CF: I don’t know how aware US Americans are of the vast network of US detention centers. We tend to imagine them along the borders in Texas, but if you look at a map of detention centers, there’s a detention center near you, is what I would say. I think this pandemic has overwhelmed everyone in so many respects. I don’t want these children in detention to be forgotten. I don’t have any answers regarding activation of political organizing and solidarity work at this time, because I’m not sure, in an era of shelter in place and social distancing, it’s going to be very easy. We can’t go out on the streets en masse and protest. There’s so much we can’t do.

I’m not saying it was easy to organize prior to the pandemic. There was an element of frustration. No one exactly knew how to be efficacious, what could be done, other than initially bringing this into the eye, the idea of shocking people about the circumstances in the detention centers and the activities of ICE agents in our cities and towns and also the assault on sanctuary cities by the federal government. There’s a kind of rolling confusion that this administration has specialized in. If you can’t see that you have any collective strength politically to influence your legislative representatives, then I’m not sure what to do.

JW: What does work?

CF: There’s a limit to what people are willing to give up and risk on behalf of others. And I’m not judging that. I’m just pointing it out. Everyone has their own limit. In El Salvador, I met many people who had no limit. They would die for other people. Many people would die for other people. And that was what, when I came back to the United States for the last time, that was the commitment, that was the love of humanity that I felt I would have to live the rest of my life without. That sounds too melodramatic. I knew that I wasn’t going to be experiencing that as vividly as before.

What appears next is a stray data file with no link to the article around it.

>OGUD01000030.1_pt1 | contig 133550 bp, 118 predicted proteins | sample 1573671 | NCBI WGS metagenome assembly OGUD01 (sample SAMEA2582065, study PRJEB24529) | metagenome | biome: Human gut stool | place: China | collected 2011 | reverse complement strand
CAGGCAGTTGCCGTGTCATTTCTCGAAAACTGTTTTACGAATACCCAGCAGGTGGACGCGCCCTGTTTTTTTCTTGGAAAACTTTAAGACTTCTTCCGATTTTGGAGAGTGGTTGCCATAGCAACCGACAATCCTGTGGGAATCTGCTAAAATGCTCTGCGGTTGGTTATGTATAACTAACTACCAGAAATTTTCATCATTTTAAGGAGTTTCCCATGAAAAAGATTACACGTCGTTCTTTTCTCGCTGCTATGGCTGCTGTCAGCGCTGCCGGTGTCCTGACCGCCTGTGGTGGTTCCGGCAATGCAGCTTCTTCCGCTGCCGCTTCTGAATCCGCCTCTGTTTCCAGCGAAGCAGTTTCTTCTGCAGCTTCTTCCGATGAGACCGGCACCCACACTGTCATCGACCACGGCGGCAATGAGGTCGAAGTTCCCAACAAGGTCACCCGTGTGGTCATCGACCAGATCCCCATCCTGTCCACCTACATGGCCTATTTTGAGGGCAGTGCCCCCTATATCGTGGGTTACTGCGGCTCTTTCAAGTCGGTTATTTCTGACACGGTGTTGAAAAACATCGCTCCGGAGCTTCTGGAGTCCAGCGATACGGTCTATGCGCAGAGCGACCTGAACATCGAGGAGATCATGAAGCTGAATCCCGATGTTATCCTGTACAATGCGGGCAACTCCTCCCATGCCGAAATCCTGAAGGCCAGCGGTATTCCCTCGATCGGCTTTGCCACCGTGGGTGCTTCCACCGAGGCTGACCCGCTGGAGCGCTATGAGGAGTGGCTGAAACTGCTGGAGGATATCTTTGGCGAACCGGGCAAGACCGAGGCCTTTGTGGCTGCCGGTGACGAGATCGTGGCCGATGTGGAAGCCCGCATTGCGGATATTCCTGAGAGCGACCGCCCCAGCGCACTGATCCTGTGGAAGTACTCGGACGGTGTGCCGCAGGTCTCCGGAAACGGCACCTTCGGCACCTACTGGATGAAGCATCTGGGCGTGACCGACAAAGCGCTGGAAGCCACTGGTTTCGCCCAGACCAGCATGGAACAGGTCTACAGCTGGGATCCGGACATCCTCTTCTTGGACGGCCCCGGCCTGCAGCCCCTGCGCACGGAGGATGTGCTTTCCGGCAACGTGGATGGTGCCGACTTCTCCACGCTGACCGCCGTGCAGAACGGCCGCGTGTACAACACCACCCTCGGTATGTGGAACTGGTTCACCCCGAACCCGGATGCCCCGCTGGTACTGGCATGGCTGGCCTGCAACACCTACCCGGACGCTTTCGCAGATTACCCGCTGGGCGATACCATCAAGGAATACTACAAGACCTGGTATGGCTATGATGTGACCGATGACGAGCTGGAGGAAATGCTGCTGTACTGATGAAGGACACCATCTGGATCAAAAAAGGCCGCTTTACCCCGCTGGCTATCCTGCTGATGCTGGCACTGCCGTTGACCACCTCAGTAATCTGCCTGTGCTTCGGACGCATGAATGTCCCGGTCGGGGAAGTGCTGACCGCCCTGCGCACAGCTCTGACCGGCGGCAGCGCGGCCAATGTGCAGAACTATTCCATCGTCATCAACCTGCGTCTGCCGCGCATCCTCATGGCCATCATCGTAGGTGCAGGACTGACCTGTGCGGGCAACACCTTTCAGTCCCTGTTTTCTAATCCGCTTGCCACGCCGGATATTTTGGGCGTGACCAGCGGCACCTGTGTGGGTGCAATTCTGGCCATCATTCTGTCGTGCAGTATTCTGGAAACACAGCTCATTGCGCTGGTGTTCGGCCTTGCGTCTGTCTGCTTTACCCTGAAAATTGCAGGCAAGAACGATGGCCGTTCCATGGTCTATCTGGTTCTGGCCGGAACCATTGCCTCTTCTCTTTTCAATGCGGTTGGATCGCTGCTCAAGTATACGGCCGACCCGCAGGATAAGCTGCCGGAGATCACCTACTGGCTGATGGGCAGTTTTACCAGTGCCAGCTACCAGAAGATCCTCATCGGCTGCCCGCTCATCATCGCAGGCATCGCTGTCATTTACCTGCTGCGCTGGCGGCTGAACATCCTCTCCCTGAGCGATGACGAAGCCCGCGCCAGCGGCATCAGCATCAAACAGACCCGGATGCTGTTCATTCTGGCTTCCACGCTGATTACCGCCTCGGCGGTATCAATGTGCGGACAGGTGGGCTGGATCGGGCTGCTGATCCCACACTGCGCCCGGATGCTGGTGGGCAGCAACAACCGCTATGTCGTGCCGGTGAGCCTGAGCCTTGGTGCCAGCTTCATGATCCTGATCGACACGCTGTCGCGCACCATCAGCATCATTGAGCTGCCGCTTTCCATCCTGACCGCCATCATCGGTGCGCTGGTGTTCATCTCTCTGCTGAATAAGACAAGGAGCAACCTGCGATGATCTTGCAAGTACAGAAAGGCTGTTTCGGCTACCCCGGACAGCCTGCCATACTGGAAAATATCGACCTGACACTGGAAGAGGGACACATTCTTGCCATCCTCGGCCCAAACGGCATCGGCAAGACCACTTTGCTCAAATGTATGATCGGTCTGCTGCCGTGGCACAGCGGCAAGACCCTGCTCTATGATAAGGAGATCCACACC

JW: There’s a difference between what you were seeing in El Salvador and the situation in the United States. Though for parts of the population, maybe it’s not all that different.

CF: We’re a very different country, but repression is repression. And we haven’t had the kind of repression that Salvadorans were suffering—yet. But I have glimpsed the seeds of it in various moments. I glimpse it with ICE SWAT teams entering houses.

JW: I want to talk more about your poetry, but I have a couple of other big-picture political questions.

CF: I’m not a sage, John.

JW: One of the things we began discussing today is about taking people into your home and the danger of doing so during a pandemic. One of the false narratives and insidious clichés, throughout history, with refugees and migrants, is that they bring disease.

CF: That’s racist and untrue, and it has always been. The people stepping off the boats in Ellis Island were seen the same way. They were doused for lice. My own great-grandfather was turned away for a sore on his leg. I have news for people who regard migrants that way: Their great grandparents were also regarded that way. We simply have to continue a relentless counternarrative that is anti-racist and scientific and compassionate and empathic. We have to cultivate our collective empathy. The contagion of lack of empathy is going to be more harmful to us in the long run than anything else, because it will have no bounds. If we lose our empathy, we lose our empathy for everyone. And we isolate and atomize our society until it dries up, until it has nothing left.